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Top Majors and Careers for Introverts
When looking for a job that suits your strengths, it’s important to ask yourself the question, “Am I an introvert or an extrovert?” Introverts, who make up somewhere between 30 and 50% of our population, may be able to perform more confidently at some jobs than at others. If you are looking into careers for introverts, you’re in the right place.
In this article, we’ll start by discussing college majors that can prepare you to land a great job for introverts. Then, we’ll discuss what to look for in your career if you are an introvert. We’ll also offer up some sample professions to look into. However, remember that this is not an exhaustive list. There are jobs available for introverts in almost any industry or field! You just have to know what to look for.
Also see: Scholarships360’s free scholarship search tool
Majors for introverts
To put you on track for a job that is well-suited for introverts, you may want to look into these majors. They will qualify you for a large spread of careers for people who enjoy time on their own. But if you’ve already graduated from college, don’t worry. Majoring in one of these topics is not the only way to set you up for a career that works for you.
Accountants often spend most of their time looking through and preparing financial documents. This means that you will spend most of your working day with your head in the books. Some accountants spend a fair amount of time interfacing with clients, which may be hard for an introvert. However, the majority of positions will put your introverted mind to use. No matter your role, you’ll spend a large portion of your time working on your own.
Also see: Accounting major overview
If you enjoy writing of any kind, consider an English major. You could secure a marketing job, a copywriting job, an archival job, or many others. In these professions, you’ll spend the bulk of your time writing and reading. This is a great option for anyone who enjoys working on their own.
Don’t miss: English major overview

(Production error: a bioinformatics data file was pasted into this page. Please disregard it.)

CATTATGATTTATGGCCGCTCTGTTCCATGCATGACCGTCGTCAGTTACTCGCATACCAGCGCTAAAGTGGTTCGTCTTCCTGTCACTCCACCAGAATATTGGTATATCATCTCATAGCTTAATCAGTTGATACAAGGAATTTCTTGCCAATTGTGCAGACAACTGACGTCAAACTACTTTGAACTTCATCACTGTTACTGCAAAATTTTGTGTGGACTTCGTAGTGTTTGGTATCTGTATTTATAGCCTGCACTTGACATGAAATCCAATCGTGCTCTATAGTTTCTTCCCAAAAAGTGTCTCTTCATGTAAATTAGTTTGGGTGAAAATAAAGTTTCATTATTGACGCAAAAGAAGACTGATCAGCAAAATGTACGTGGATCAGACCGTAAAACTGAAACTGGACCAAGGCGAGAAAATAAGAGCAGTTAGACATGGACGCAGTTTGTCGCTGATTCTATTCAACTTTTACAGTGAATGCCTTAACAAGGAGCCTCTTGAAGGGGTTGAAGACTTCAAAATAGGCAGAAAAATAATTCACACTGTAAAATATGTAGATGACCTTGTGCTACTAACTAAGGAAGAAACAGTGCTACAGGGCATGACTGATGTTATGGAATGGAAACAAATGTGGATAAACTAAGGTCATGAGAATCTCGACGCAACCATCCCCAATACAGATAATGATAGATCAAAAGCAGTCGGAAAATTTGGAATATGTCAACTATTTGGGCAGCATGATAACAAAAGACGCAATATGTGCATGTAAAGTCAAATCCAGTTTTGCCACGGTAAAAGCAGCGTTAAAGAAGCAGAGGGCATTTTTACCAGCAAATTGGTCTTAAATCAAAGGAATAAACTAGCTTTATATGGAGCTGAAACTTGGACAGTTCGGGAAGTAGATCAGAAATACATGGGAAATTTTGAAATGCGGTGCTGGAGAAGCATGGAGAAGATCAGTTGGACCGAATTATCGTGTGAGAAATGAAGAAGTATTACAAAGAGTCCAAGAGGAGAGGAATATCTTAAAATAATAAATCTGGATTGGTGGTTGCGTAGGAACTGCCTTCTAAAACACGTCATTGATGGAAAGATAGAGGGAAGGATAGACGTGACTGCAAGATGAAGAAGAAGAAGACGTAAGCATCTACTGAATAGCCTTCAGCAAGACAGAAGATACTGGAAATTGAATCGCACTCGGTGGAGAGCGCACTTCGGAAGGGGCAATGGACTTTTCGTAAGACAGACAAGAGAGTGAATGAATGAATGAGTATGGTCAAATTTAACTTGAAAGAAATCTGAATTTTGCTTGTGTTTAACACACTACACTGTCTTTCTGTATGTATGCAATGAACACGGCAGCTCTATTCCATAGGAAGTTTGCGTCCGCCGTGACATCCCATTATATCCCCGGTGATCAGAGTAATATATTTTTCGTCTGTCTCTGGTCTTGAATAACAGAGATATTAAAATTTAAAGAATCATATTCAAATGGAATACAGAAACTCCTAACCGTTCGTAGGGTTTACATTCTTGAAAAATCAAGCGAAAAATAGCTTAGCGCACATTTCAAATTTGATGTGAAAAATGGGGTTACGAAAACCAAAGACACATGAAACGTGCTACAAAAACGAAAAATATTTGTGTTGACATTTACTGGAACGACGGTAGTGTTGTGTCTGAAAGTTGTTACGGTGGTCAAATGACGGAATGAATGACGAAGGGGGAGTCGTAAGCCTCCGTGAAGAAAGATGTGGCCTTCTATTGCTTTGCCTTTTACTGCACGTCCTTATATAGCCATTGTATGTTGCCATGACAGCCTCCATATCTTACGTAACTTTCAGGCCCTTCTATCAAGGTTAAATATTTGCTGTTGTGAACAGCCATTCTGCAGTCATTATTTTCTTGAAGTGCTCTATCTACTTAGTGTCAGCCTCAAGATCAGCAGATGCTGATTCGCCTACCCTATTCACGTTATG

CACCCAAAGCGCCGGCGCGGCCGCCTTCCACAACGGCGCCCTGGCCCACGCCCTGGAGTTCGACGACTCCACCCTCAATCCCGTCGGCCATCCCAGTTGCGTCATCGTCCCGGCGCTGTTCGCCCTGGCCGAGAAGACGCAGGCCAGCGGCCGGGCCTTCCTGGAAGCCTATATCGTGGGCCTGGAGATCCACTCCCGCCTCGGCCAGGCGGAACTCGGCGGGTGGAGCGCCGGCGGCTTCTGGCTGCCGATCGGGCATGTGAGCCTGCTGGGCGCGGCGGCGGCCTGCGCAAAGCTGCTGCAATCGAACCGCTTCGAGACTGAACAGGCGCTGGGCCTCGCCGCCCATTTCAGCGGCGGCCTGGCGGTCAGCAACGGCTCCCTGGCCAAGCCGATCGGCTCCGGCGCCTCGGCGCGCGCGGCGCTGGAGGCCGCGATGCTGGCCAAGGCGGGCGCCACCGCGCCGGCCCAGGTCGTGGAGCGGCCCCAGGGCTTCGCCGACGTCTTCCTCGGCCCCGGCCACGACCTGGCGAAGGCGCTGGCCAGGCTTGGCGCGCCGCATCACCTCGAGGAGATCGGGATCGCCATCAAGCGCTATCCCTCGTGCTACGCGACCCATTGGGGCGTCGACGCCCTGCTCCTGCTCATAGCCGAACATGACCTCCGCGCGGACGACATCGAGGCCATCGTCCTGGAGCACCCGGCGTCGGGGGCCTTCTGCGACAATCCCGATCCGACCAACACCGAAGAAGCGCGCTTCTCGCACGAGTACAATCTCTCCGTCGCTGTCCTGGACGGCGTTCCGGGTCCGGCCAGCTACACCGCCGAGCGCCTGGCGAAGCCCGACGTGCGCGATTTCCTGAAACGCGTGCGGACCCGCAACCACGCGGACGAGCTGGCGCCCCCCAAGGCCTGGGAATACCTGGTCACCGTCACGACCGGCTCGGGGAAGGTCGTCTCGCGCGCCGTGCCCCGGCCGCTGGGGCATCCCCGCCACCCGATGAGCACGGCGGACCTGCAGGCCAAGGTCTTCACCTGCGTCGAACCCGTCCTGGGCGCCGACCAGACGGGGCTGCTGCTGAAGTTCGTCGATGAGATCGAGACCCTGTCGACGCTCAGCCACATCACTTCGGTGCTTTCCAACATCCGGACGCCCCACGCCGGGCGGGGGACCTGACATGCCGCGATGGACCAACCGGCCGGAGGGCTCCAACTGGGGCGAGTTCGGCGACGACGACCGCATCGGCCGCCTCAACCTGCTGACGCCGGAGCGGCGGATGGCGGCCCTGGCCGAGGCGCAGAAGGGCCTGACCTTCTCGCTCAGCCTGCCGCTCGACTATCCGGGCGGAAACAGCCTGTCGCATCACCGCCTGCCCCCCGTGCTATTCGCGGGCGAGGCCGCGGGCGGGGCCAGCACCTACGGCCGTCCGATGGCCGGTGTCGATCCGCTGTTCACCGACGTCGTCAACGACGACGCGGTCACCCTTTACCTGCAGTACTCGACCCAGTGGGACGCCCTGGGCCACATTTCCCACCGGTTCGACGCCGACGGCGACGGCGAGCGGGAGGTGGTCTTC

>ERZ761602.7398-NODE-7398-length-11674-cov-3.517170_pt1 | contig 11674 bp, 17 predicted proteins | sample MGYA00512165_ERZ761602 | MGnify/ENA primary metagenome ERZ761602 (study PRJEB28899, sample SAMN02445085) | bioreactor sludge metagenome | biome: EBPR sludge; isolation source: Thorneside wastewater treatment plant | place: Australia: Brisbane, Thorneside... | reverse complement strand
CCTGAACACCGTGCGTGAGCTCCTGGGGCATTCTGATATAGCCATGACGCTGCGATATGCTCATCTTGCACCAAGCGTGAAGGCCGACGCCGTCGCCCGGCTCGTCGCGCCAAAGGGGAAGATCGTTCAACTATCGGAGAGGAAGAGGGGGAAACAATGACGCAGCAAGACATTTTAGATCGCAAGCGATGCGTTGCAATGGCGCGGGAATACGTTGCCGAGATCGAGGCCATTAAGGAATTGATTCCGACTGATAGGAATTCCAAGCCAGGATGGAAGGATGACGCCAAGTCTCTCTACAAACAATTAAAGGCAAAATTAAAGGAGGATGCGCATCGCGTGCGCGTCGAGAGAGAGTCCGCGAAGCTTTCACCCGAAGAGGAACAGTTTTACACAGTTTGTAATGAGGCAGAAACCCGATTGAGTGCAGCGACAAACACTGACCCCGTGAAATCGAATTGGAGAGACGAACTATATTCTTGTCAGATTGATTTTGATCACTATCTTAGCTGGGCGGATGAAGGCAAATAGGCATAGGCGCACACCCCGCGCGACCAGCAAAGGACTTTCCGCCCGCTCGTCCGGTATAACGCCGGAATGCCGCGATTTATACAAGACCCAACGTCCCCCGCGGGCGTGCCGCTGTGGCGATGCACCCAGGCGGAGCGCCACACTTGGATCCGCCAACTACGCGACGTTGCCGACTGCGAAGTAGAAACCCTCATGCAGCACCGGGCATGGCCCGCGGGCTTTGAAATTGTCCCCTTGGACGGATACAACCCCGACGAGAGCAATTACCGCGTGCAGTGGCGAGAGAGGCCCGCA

Library and Information Science
Studying library and information science could land you a wide variety of degrees. You may end up working at a public library, or a college or government library. You’ll be working to ensure that everything is organized and available if needed. Librarians become intimately familiar with the inner workings of their library. You’ll work together with a team, but the majority of your work will probably be solo.
Also see: Information science major overview
Engineering can take many forms, but the vast majority of them are great for introverts. You’ll work alone and in teams to design products, systems, and other parts of our society. It’s known as one of the more difficult majors. However, an introverted mind with an enthusiasm for learning is just the right fit for this major.
Also see: What is a STEM degree (And why you should study one)
When you sit down on an airplane and prepare to embark on a journey, the first thing you’ll want to know is that the plane is in perfect shape. Aviation maintenance workers are responsible for this. They perform routine checks before and after each journey, and repair anything that requires maintenance. For the most part, these jobs are highly specialized. You’ll be part of a team, but you’ll have specific tasks and duties that you need to take care of.
What to look for in jobs for introverts
As an introvert, there are several things you should keep in mind during your job search. Generally, you’ll want to find a position that involves a significant amount of independent work. This can come from a hyper-specialized position where you are part of a team but focus on one specific task. For example, you could work as a surgeon who specializes in one specific type of surgery.
If you don’t want to work on a team, you could seek out an independent job. This could be a freelance writer, a plumber, or a tree maintenance business. If you are your own boss, you can interact with others on your own terms.